6. If it be granted that according to the Muhammadan law a husband may sue to enforce his right to the custody of his wife, and that, if her defence be legal cruelty, she must prove cruelty of the nature just described, it does not follow that she has no other defences to a suit for the restitution of conjugal right. In the case which we have cited their Lordships say (at p. 712): 'The marriage tie amongst; Muhammadans is not so indissoluble as it is among Christians. The Muhammadan wife, as has been shown above, has rights which the Christian, or at least the English, wife has not against her husband. An Indian Court might well admit defences founded on the violation of those rights, and either refuse its assistance to the husband altogether, or grant it only upon terms of his securing the wife in the enjoyment of her personal safety and her other legal rights; or it might, on it sufficient case, exercise that jurisdiction which is attributed to the Kazee by the Fatwa (if the law indeed warrants such a jurisdiction) of selecting a proper place of residence for the wife other than the husband's house.' Lord Herschell, L.C., in the course of his judgment in Mackenzie v. Mackenzie (1895) A.C., 384 dismissing the question whether in an action in Scotland for adherence by the husband, which corresponds to a suit for restitution of conjugal rights in England, misconduct on his part short of cruelty or other matrimonial offence may be a ground for refusing relief, observes (at p, 390): 'It seems to me open to question whether the Courts ought in all cases to disregard the conduct of the party who invokes their aid in an action for adherence, and to decree it in all cases where a matrimonial offence cannot be established by the defender. It is certain that a spouse may, without having committed an offence which would justify a decree of separation, have so acted as to deserve the reprobation of all right-minded members of the community. Take the case of a husband who has heaped insults upon his wife, but has just stopped short of that which the law regards as saevitia or cruelty; can he, when his own misconduct has led his wife to separate herself from him, come into Court and, allowing his misdeeds, insist that it is bound to grant him a decree of adherence?'
7. Now we have it here that the defendant left her husband's house and came to Moradabad in 1896. From that time until the time when the suit out of which this appeal has arisen was instituted, namely, on the 12th of July 1904, plaintiff took no steps to obtain restitution of conjugal rights. It was only when the suit for arrears of pin-money was instituted by his wife against his father that he took action. This suggests the idea that the suit was not instituted with a view to renew happy connubial relations, but with the sinister object of giving trouble and annoyance to his wife. We find him in the plaint itself heaping the vilest insults upon her. He charges her with immorality and with adultery. In view of her parentage, position and fortune, this charge, if untrue, is sheer cruelty. If the plaintiff believed that there was any truth in it, it is hard to understand why he should desire to resume conjugal relations with a woman who had proved so faithless. If he believes it to be true, as we must assume he does, can we say that the defendant has not any ground for reasonable apprehension, that, if she return to Dholepur, a native State, in which she could not invoke the protection of the British law, she will be subject to maltreatment and violence. We think that the charge of immorality and adultery, which has not been substantiated, is of so cruel a nature as to justify a Court in refusing to grant him a decree for restitution of conjugal rights. The defendant in view of all the facts has established that she has reasonable grounds for believing that her health and safety would be endangered if she returned to her husband's house at Dholepur. We arrive at this conclusion as an inference of law from the facts found and admitted in the lower Courts.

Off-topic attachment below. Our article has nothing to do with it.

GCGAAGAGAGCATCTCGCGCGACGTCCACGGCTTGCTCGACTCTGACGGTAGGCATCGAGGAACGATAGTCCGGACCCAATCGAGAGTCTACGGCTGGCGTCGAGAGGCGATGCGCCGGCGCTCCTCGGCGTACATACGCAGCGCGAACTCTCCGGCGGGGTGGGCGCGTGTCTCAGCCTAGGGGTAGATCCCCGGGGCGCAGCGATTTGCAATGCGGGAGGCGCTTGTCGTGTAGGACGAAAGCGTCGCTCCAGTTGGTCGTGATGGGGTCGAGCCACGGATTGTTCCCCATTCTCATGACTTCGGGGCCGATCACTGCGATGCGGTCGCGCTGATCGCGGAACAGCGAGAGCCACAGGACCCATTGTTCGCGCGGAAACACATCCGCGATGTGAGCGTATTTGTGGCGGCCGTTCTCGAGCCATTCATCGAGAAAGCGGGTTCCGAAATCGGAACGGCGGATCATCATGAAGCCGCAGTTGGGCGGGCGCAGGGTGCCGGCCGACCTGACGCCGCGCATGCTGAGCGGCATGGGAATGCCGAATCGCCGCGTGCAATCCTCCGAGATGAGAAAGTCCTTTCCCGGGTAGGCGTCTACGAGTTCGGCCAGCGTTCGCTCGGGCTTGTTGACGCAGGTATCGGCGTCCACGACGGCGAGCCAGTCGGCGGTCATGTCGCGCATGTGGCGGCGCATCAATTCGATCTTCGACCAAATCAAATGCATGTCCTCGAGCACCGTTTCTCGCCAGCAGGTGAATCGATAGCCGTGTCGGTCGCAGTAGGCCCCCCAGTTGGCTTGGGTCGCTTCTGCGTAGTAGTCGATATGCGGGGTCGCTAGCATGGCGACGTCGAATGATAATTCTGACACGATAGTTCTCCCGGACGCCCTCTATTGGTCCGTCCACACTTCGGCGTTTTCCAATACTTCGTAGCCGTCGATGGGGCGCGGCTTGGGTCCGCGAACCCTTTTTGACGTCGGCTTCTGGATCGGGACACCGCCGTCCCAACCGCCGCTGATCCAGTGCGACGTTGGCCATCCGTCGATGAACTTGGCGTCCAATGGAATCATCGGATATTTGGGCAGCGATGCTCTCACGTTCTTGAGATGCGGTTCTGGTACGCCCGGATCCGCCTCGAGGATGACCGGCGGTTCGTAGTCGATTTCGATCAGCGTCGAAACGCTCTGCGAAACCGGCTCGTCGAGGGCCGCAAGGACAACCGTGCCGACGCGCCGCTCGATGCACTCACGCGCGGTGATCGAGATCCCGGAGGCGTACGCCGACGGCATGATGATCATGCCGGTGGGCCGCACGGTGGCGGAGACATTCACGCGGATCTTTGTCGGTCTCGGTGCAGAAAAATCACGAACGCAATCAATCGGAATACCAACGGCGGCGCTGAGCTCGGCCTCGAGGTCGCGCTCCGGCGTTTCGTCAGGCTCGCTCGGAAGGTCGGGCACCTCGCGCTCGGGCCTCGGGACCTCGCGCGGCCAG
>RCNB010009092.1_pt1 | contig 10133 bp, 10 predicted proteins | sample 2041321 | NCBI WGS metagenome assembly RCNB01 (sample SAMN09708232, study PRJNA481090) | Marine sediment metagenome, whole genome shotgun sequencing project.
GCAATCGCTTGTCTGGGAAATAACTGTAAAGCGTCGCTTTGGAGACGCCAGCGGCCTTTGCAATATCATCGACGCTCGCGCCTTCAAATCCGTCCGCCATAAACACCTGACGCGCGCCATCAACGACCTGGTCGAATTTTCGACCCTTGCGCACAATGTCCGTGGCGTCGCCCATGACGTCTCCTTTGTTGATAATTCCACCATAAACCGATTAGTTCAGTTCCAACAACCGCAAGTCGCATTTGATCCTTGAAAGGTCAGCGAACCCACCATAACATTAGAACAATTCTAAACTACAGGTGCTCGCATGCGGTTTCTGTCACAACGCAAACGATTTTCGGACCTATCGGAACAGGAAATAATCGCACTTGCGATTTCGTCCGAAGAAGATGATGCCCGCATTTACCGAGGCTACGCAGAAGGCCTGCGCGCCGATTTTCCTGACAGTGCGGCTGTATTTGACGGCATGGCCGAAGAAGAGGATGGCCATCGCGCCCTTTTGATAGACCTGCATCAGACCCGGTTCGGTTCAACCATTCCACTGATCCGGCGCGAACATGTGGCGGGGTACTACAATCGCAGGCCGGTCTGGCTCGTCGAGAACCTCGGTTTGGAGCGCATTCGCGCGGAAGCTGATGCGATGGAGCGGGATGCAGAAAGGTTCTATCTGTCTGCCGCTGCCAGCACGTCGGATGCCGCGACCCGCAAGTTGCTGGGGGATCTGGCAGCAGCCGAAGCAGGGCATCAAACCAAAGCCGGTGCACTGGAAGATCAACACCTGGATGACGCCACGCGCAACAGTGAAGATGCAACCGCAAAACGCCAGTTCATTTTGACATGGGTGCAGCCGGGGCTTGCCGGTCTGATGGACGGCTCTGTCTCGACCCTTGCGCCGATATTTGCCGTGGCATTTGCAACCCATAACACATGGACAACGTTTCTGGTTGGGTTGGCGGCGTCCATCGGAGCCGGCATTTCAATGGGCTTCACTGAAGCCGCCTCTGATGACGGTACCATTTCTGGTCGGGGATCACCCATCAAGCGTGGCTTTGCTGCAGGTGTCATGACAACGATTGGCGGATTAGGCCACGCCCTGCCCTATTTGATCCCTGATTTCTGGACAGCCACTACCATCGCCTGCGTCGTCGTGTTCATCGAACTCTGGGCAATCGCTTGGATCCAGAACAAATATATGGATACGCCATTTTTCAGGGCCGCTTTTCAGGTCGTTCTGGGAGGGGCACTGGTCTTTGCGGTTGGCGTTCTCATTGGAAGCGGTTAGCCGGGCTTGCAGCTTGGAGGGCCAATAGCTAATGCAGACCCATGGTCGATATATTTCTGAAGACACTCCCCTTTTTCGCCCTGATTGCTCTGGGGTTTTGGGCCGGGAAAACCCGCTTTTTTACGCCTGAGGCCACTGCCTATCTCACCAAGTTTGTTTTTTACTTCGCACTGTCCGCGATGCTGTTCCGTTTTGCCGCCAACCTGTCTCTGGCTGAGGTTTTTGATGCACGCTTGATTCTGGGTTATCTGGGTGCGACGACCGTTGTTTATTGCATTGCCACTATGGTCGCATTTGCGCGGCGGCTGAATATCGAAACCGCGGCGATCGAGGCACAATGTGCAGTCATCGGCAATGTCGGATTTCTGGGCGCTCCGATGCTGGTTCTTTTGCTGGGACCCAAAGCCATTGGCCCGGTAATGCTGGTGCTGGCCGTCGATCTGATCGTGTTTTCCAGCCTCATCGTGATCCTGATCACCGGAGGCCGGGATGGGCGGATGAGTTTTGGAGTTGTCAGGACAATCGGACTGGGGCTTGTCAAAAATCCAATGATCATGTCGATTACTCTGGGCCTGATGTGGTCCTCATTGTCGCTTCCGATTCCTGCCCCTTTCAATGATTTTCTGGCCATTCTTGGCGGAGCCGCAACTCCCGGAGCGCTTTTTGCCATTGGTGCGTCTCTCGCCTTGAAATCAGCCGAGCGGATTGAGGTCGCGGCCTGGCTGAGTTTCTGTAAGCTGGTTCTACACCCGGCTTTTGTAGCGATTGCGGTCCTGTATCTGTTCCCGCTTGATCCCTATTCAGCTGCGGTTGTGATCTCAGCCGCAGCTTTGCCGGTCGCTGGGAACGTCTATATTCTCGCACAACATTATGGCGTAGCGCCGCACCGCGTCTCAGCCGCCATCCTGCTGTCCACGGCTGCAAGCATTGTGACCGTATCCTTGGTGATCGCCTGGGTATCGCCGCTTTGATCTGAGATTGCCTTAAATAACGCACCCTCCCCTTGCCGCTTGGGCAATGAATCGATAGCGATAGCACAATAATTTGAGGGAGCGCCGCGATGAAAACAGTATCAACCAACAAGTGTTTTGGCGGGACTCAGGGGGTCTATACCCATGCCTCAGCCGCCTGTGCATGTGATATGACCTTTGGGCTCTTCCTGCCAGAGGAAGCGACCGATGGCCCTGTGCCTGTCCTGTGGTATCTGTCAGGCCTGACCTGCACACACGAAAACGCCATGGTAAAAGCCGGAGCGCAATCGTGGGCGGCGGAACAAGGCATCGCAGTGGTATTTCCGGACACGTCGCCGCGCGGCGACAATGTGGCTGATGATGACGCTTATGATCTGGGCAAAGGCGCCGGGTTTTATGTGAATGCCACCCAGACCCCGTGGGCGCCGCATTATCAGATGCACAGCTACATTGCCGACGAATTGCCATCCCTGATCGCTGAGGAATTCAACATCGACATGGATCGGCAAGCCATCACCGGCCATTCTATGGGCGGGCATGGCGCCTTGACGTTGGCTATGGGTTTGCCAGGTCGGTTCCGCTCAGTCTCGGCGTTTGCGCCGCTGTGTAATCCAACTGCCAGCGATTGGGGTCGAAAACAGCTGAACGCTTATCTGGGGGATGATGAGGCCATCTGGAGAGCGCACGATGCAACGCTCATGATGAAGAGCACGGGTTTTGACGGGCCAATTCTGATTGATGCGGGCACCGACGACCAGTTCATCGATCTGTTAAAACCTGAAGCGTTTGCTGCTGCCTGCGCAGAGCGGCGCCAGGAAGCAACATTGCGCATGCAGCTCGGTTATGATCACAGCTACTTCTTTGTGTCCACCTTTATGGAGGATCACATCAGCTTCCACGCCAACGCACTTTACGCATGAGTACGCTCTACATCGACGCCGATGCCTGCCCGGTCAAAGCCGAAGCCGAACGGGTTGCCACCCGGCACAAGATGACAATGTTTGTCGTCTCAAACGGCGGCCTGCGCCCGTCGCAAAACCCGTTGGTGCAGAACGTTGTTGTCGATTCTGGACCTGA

8. The defendant states in her defence, and it is not denied, that she has property worth between 4 and 5 lakhs of rupees, and has houses in the city of Moradabad suitable to the position in life of her husband, She says that she has no objection to her husband residing with her in one of her houses as he did formerly, and that she has no objection to resume connubial relations with him in her own home or in a separate house, if he so choose, in Moradabad. We think under the circumstances that this offer is not unreasonable. The course then which we propose to adopt is to allow this appeal, set aside the decrees of the Courts below, and dismiss the plaintiff's suit upon the defendant's undertaking, as mentioned in the written statement, to live with her husband in Moradabad and there resume conjugal relations with him.
9. If this undertaking be not fulfilled, liberty is reserved to the plaintiff to seek in another suit restitution of conjugal rights. We accordingly allow the appeal, set aside the decrees of the Courts below and dismiss the plaintiff's suit with costs in all Court.